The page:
W3C home > Mailing lists > Public > public-tracking@w3.org > March 2012

Re: Well-known URI vs response headers? [ISSUE-81, ISSUE-47, ISSUE-80]

From: Nicholas Doty <npdoty@w3.org>
Date: Mon, 5 Mar 2012 14:27:44 -0800
Cc: "public-tracking@w3.org (public-tracking@w3.org)" <public-tracking@w3.org>
Message-Id: <9BE9652F-0281-46FE-BF8E-B1076B82D8E7@w3.org>
To: Ronan Heffernan <ronansan@gmail.com>
[Another message originally not sent to the public list. This is the last of these, I believe. My apologies for the confusion.]

On Oct 29, 2011, at 1:31 PM, Nicholas Doty wrote:
On Oct 28, 2011, at 3:24 AM, Ronan Heffernan wrote:

> If the opt-in status is not stored in a cookie, data-store, or other technology that is accessible to the script at the well-known URI (as a flag, a userid to be looked-up, a session-id to be looked up, etc.), then how will it be accessible to the page-elements that will perform the tracking?  If the opt-in statement is contained in a POST, that information will be recorded somewhere for later use (e.g. a cookie or a database record) that the well-known URI script can access, unless the POST that changes the user's opt-in status is being sent directly to the object that is doing the tracking, for one-time use.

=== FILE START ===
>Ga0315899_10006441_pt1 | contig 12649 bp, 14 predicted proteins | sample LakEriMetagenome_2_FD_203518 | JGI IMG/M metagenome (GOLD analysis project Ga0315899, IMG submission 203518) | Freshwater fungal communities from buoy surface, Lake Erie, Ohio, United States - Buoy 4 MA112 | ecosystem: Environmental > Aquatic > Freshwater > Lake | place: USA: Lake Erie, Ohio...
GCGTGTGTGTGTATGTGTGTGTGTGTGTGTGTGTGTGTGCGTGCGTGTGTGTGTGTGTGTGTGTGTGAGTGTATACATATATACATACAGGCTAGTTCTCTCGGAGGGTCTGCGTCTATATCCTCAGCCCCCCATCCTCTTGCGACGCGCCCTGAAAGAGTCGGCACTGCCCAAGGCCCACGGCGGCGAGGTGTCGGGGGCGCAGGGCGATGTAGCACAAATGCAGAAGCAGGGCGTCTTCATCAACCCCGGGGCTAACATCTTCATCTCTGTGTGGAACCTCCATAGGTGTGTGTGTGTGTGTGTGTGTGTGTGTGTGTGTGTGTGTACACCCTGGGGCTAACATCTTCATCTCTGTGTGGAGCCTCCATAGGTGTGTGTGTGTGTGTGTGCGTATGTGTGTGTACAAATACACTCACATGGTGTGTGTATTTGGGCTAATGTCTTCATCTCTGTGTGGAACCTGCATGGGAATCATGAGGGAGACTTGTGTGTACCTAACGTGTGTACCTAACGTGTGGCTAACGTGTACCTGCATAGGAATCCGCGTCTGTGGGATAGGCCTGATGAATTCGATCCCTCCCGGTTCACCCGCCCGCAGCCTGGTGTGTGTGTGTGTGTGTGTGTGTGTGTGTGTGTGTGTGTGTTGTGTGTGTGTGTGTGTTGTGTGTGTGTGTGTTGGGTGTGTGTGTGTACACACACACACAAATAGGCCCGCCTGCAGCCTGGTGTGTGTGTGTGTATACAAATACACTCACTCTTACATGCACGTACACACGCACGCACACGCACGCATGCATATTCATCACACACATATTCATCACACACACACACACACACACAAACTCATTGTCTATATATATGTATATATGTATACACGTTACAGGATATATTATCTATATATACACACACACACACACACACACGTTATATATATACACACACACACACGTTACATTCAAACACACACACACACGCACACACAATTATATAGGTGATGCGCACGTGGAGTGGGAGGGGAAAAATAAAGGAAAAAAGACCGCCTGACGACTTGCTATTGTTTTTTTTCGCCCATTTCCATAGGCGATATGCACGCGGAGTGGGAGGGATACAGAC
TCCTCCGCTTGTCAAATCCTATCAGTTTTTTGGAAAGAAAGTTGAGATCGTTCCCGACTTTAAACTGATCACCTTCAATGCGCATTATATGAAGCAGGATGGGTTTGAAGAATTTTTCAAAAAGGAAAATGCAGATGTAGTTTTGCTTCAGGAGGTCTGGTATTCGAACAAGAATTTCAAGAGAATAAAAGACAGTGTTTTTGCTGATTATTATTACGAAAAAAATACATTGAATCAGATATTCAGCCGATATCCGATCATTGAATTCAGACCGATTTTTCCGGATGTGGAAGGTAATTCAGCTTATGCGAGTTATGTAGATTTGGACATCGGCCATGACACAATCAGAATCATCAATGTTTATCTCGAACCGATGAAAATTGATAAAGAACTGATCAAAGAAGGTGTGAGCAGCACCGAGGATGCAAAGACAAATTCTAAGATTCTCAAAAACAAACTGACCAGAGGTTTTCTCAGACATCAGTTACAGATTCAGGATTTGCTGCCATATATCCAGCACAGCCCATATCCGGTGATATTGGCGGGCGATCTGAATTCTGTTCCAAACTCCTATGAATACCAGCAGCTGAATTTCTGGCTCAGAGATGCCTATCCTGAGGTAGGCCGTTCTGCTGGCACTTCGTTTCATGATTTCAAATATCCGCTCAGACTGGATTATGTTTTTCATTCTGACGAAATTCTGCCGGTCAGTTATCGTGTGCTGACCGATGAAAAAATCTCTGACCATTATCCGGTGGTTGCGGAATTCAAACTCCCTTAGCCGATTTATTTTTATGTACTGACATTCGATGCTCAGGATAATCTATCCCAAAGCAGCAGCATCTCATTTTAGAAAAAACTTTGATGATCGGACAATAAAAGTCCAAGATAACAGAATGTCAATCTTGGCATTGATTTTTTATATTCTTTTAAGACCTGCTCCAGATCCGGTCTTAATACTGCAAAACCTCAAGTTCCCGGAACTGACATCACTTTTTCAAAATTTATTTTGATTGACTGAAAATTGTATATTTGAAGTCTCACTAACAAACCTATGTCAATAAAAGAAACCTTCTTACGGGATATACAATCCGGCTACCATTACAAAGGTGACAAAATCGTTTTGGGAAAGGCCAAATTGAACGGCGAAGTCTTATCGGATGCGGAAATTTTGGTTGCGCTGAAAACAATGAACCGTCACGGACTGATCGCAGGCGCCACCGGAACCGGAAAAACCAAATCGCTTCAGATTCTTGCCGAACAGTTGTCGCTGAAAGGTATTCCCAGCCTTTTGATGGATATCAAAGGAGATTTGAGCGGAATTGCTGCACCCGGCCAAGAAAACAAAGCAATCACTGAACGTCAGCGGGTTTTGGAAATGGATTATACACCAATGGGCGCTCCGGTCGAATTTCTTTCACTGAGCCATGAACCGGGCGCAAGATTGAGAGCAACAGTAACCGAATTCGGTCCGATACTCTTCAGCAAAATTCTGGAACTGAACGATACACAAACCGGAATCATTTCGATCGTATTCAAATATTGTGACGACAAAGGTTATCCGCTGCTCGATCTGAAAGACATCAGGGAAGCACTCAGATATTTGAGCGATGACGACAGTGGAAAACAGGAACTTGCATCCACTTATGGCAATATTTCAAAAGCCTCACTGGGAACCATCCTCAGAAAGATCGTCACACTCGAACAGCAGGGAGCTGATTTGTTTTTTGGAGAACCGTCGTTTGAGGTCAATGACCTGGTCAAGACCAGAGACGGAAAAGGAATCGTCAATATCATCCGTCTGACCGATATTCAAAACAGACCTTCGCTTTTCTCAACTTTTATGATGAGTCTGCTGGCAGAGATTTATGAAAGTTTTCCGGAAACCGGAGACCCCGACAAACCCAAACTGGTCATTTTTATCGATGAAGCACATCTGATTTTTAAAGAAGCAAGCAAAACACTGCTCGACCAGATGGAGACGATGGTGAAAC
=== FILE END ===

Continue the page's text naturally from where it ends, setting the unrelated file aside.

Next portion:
When I load a page in my browser, I can also execute JavaScript and other local plugins, like Flash. I don't expect the user agent to execute client-side JavaScript or plugins when loading the well-known URI to check a machine-readable policy; as a result there are lots of technologies that aren't available to the script at the well-known URI. So if a tracking element uses localStorage, Flash LSOs, browser fingerprinting or any other technology other than HTTP cookies to identify a user (and the user's opt-back-in status), then it could track a user across sites and not be able to tell that user about their opt-back-in status at the well-known URI.

óNick
Received on Monday, 5 March 2012 22:27:54 UTC

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